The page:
Eliminate outdated and unhelpful terms from your vocabulary such as “minority, handicapped, homo, etc.” And incorporate more constructive terms like “gender fluid, Latino/Latina, differently abled, etc.”
I would guess that many of you have done some of these or other things to support the LGBTQ community, or your LGBTQ friends or LGBTQ church members, and for that matter for other marginalized groups that you are supporting. But one of the things on the list to be an effective ally stood out to me. It was an area that it took me many years to address in my own life. It was: Reflect on the impact of your own background and challenge your own cultural assumptions.
Our First Principle calls us to affirm and promote the inherent worth and dignity of every person. For me, this Principle grounds me in much of the social justice work that I do. I am called as a Unitarian Universalist to consider the worth and dignity of all people, and particularly people that I think or feel are different than me; me a white hetrosexual cis gender, cis means that my birth sex is how I identify, and for me, that is male. So I am a white heterosexual, cis gender male. Sometimes I have found it challenging to live this Principle with certain people, sometimes due to my upbringing, sometimes due to my lack of knowledge or experience, sometimes due to my own fears, sometimes due to what I was taught, sometimes due to all of these put together.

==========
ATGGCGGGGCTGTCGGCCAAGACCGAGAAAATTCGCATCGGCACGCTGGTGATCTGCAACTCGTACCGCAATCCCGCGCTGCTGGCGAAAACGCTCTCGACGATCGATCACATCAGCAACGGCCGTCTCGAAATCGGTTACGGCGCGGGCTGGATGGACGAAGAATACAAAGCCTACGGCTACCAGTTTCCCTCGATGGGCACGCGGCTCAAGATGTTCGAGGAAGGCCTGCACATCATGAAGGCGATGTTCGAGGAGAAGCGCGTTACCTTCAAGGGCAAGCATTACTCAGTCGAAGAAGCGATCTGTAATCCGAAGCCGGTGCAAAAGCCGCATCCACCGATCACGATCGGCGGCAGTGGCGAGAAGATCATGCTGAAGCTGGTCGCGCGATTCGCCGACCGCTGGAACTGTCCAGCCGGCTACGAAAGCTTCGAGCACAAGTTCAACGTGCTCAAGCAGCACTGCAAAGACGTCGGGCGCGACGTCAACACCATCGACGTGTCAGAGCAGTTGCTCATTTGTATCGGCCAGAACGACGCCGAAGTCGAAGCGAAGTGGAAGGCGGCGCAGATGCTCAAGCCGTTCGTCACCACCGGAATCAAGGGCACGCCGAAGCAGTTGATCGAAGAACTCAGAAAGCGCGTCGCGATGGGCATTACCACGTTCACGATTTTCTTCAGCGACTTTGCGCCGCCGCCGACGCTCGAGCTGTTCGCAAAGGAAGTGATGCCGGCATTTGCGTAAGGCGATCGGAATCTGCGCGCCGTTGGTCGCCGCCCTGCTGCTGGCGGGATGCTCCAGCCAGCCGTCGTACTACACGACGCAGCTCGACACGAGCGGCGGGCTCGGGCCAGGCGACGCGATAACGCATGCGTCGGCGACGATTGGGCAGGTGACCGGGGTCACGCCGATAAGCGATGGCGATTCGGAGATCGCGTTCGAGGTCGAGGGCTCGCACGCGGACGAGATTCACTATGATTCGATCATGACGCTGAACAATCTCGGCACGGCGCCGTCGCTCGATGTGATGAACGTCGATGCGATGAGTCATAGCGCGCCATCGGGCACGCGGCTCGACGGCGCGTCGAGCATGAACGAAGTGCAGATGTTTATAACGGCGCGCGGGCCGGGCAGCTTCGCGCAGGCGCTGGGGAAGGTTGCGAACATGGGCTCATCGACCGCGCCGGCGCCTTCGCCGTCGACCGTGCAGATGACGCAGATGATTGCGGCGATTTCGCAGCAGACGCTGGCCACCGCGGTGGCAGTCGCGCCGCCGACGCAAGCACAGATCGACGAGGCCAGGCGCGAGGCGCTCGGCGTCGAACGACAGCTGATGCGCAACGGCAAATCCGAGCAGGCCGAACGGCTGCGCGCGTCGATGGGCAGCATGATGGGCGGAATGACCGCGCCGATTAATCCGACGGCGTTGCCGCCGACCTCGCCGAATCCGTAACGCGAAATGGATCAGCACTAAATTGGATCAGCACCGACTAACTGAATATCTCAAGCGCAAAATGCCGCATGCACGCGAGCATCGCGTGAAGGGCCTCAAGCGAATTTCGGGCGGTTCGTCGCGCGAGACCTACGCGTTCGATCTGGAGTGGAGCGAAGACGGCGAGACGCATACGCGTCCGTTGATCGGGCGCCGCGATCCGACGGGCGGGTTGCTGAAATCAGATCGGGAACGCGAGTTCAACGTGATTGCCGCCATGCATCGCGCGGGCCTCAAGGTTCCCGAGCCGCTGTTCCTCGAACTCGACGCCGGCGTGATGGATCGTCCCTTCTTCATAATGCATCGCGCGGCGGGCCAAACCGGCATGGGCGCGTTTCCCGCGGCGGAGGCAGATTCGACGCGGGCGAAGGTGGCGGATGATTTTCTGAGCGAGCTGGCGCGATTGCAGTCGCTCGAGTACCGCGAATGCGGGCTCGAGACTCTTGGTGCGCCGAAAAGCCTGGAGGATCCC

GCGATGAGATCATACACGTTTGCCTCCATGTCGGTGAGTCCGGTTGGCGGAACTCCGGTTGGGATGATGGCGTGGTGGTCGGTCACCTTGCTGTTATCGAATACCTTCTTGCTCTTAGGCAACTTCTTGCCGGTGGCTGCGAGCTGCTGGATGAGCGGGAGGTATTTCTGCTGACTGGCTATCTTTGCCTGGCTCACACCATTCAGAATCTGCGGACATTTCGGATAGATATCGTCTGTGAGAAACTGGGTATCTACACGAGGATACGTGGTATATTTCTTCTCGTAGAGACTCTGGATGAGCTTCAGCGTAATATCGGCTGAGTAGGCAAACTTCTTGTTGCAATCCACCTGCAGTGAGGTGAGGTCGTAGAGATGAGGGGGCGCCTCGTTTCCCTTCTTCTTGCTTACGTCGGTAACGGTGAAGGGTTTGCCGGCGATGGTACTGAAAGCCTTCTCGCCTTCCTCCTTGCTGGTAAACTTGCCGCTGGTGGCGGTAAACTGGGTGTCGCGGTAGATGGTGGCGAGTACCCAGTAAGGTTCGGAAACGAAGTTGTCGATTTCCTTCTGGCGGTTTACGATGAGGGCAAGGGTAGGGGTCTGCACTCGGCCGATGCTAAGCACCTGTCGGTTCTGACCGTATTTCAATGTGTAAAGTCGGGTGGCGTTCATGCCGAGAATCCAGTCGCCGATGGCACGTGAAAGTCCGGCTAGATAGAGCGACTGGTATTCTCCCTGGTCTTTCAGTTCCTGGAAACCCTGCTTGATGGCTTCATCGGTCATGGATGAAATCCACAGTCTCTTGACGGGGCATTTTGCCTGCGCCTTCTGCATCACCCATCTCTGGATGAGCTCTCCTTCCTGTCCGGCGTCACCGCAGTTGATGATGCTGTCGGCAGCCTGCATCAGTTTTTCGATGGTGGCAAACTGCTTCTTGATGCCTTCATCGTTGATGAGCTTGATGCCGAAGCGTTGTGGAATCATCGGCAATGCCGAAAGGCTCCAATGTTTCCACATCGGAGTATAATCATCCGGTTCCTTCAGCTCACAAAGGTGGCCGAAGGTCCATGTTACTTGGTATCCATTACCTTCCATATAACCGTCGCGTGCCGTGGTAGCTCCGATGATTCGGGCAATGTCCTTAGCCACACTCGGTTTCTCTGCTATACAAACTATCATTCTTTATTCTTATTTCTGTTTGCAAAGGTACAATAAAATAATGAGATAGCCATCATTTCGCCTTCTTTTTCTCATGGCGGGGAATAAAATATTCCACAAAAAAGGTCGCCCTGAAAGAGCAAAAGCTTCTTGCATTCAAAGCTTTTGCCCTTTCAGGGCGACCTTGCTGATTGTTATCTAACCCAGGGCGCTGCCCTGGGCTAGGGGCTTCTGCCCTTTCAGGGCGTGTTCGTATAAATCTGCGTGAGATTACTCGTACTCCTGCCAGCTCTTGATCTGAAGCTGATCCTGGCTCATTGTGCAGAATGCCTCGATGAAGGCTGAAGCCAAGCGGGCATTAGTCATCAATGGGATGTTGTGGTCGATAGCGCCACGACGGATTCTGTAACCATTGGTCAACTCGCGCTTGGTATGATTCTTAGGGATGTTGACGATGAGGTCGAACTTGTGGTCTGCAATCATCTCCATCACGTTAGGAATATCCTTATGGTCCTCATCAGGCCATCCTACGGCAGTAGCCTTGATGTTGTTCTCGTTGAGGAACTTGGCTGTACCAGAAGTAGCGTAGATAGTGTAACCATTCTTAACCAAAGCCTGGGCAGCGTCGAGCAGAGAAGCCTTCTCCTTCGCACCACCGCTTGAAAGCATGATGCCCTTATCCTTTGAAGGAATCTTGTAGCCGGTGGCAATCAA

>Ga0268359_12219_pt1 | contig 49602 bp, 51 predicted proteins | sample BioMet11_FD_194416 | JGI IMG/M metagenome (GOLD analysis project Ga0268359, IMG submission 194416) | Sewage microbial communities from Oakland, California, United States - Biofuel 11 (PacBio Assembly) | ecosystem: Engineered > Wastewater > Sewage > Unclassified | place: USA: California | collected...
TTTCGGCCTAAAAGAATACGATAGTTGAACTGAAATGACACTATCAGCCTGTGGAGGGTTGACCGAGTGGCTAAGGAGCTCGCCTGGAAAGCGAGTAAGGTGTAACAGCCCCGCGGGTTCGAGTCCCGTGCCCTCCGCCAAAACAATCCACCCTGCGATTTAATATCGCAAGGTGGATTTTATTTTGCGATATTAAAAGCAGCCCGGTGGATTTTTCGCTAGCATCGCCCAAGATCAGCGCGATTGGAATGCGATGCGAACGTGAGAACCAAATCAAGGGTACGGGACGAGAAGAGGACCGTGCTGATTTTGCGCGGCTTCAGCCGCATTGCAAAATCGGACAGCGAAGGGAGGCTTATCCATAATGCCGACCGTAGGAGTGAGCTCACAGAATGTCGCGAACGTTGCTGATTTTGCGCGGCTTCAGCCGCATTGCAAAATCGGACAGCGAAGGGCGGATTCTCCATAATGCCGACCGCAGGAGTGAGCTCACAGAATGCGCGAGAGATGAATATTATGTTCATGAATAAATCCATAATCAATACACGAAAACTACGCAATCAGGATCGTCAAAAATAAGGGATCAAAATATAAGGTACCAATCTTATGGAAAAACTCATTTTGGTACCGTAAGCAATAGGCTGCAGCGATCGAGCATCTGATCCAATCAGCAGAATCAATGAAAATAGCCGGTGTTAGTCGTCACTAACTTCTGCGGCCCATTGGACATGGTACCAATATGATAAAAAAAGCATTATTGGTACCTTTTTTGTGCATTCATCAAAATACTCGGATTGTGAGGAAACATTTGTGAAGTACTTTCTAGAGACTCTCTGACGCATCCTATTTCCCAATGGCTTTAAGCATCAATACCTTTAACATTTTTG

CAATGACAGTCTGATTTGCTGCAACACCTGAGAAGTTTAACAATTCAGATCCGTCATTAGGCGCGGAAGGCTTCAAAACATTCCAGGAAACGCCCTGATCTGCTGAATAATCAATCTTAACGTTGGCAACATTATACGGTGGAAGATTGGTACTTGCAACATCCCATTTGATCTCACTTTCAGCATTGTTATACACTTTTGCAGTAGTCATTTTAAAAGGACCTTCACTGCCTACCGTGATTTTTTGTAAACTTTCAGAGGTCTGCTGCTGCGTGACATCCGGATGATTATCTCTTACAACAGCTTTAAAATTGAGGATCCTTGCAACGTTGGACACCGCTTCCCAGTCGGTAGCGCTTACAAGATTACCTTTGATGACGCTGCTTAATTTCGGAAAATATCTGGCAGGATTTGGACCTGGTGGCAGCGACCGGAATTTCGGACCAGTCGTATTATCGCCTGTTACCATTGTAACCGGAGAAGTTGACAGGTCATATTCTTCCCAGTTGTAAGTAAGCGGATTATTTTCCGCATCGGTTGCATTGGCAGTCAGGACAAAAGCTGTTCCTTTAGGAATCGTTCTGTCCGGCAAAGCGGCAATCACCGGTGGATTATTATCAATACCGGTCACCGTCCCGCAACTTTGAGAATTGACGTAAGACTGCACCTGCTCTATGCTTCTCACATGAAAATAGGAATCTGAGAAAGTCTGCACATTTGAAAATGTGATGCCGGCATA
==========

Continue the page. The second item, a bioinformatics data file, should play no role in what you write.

I never met an out gay, lesbian, bisexual, transgender or gender queer person until I was in college. I grew up in a Catholic home, went to a Catholic church, and attended a Catholic High School. The message I had growing up was that being gay was morally wrong, and so deep within me existed prejudices, value judgements, and mis-information. In Freshman year of college I met a gay man. He was a hemophiliac and most of the time he was restricted to a wheel chair. His name was Gus. Fortunately for me, he was fun, self-effacing, and didn’t take any offense at my sometimes over-reactions to his being gay. We developed an easy friendship. I am grateful for his being in my life. But many of my prejudices and value judgements continued to exist even after his friendship because I didn’t trust myself enough to talk about them with my gay friend.